Trump weaves his presidential self by recounting past conversations and thoughts with and about people, and reminding his audience of his opposition. Such as, Sclafani says, his “constant reference to ‘crooked Hillary.’” The repetition, Sclafani explains, “creates an image of consistency, a quality that people deem important when they are looking for a trustworthy candidate.”
This “image of consistency” means that Trump need not work to gain his supporters’ trust through policy advocacy. His followers already believe he has the answers, and so they hear him making policy suggestions even when he doesn’t.
“I was told by my parents and teachers that if I worked hard and played by the rules, life would be okay,” says Gary Nordlinger, a campaign consultant and professor of legislative affairs at George Washington University. “There are millions of people out there who have worked hard and played by the rules and their lives aren’t okay.”
In his mid-DNC speech, Trump waxed on about trade but he never once mentioned specific policy plans but instead relied on “we are being ripped off by every single country.”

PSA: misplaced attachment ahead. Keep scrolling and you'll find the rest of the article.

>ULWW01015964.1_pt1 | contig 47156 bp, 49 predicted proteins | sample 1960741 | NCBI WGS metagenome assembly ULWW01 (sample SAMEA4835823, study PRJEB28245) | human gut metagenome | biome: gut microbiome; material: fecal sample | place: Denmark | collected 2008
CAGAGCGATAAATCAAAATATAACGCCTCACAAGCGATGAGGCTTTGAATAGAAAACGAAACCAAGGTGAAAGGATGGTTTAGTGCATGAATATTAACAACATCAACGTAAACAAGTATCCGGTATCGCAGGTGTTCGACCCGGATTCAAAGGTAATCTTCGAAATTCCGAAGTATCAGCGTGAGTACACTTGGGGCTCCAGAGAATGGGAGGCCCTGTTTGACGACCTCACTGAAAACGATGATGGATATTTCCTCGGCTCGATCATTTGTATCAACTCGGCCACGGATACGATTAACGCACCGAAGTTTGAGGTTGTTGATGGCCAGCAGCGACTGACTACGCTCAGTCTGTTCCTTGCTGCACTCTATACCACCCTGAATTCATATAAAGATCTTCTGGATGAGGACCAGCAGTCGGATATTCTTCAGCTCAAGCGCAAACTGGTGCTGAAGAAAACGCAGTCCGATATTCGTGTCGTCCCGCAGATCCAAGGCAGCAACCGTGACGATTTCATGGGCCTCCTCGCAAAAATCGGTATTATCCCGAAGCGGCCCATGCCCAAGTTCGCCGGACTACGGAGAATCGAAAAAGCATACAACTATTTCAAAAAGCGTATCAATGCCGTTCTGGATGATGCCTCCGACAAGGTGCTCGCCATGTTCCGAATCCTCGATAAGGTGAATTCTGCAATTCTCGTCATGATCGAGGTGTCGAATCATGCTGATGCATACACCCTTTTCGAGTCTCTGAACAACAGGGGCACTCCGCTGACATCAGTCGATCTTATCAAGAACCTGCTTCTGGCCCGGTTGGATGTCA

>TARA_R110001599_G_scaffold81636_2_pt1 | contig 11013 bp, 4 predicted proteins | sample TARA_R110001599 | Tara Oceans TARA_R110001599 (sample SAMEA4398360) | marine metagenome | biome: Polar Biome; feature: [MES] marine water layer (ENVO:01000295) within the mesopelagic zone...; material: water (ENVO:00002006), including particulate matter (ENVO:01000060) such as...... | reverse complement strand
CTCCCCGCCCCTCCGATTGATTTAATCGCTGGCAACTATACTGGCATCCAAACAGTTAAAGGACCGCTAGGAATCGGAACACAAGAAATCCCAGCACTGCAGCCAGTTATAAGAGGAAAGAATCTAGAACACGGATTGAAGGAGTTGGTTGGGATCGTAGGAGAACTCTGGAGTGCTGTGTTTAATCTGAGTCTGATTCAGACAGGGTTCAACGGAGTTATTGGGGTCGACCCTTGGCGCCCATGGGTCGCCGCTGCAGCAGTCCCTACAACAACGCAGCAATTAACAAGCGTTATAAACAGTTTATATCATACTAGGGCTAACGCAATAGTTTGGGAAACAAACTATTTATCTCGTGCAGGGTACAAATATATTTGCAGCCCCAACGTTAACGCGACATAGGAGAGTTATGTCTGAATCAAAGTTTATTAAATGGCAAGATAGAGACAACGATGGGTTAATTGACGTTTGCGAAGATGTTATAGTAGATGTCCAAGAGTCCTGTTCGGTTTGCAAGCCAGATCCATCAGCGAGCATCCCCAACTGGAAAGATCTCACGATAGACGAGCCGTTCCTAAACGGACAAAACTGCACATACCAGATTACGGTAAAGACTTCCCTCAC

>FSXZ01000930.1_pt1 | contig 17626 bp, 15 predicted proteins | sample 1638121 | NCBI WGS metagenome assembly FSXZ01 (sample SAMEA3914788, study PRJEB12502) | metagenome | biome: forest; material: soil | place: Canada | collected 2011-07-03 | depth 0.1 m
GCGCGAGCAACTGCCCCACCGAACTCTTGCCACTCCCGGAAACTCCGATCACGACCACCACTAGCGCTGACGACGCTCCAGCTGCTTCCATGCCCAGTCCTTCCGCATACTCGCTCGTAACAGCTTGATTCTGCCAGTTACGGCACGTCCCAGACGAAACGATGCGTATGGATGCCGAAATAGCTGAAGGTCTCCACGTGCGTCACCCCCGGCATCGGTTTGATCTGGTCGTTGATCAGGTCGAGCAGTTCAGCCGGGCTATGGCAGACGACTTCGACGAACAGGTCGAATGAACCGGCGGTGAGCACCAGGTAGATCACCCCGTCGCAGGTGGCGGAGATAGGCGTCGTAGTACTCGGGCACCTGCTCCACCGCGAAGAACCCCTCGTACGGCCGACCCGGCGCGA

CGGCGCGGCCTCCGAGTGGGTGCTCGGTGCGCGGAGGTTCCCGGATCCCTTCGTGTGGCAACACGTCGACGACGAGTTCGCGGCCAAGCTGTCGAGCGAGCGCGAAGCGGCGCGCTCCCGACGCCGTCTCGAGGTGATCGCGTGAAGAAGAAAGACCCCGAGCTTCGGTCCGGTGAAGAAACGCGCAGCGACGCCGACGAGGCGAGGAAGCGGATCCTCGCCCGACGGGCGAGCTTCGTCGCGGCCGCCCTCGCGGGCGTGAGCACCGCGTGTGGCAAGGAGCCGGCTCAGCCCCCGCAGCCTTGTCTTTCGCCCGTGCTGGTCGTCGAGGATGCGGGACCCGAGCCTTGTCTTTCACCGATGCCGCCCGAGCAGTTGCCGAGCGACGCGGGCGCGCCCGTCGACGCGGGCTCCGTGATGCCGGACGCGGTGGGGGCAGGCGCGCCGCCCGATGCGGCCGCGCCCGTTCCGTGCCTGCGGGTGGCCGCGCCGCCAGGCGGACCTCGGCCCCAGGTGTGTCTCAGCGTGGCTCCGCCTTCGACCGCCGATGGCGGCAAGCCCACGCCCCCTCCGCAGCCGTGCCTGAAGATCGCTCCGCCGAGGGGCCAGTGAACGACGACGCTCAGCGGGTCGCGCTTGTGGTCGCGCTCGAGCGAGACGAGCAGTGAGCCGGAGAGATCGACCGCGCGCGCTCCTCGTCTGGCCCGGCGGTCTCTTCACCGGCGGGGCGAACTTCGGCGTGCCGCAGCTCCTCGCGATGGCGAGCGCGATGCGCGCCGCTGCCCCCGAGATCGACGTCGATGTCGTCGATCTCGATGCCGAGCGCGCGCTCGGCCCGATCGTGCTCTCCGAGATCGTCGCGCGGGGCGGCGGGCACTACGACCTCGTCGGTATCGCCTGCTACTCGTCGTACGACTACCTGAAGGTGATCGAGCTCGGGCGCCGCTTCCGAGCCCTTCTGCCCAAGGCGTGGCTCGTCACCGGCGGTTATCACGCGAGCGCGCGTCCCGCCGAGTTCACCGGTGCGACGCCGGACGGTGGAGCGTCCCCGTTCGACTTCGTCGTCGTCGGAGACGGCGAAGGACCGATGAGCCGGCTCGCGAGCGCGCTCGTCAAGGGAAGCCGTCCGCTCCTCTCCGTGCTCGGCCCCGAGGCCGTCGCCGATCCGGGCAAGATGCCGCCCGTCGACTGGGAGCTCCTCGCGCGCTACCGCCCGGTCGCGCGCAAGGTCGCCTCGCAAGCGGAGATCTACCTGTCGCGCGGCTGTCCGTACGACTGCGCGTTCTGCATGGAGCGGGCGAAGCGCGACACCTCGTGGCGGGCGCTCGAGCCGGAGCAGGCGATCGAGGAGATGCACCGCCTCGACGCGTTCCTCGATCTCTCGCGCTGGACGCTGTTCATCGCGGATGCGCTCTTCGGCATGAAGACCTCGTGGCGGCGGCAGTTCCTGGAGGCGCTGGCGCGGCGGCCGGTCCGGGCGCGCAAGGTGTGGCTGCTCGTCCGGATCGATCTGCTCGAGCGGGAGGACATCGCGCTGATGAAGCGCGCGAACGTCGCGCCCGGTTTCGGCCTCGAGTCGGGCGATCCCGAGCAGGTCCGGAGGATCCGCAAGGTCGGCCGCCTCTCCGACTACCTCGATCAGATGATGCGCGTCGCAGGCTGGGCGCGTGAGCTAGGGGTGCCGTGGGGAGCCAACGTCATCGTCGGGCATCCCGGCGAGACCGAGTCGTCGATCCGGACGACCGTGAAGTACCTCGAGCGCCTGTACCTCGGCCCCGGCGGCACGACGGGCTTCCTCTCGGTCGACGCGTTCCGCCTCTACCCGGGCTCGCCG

That’s a ridiculously easy statement to make because, again, it appealed to the people’s anger and sense of abandonment by their leaders while simultaneously committing Trump to nothing.
“People talk about his gloomy message,” Nordlinger tells BTRtoday, “but to me, he actually exerts a lot of enthusiasm and optimism.” By employing the same masculine rhetoric of success and grandiosity that has made him millions in the private sector, Trump assures his flock that he will shape America like he has shaped his fortune.
“Instead of saying ‘this is going to be the greatest golf course ever,” Nordlinger says, “Trump is saying ‘this is going to be the greatest country ever.’ He’s doing what has served him well over the years and for whatever the reason, his followers don’t seem particularly concerned about the details of policy.”
This isn’t about the fact that Trump lies. Everybody knows Trump lies. This is about the even more dangerous fact that he spends most of his time not lying, because most of his orations are heavy on rhetoric and light on specific policies that can then be proven false. Trump doesn’t argue–he speaks in a conglomeration of buzzwords and patriotic machismo meant to distract and arouse his already angry audience.
This makes beating him in a debate incredibly difficult.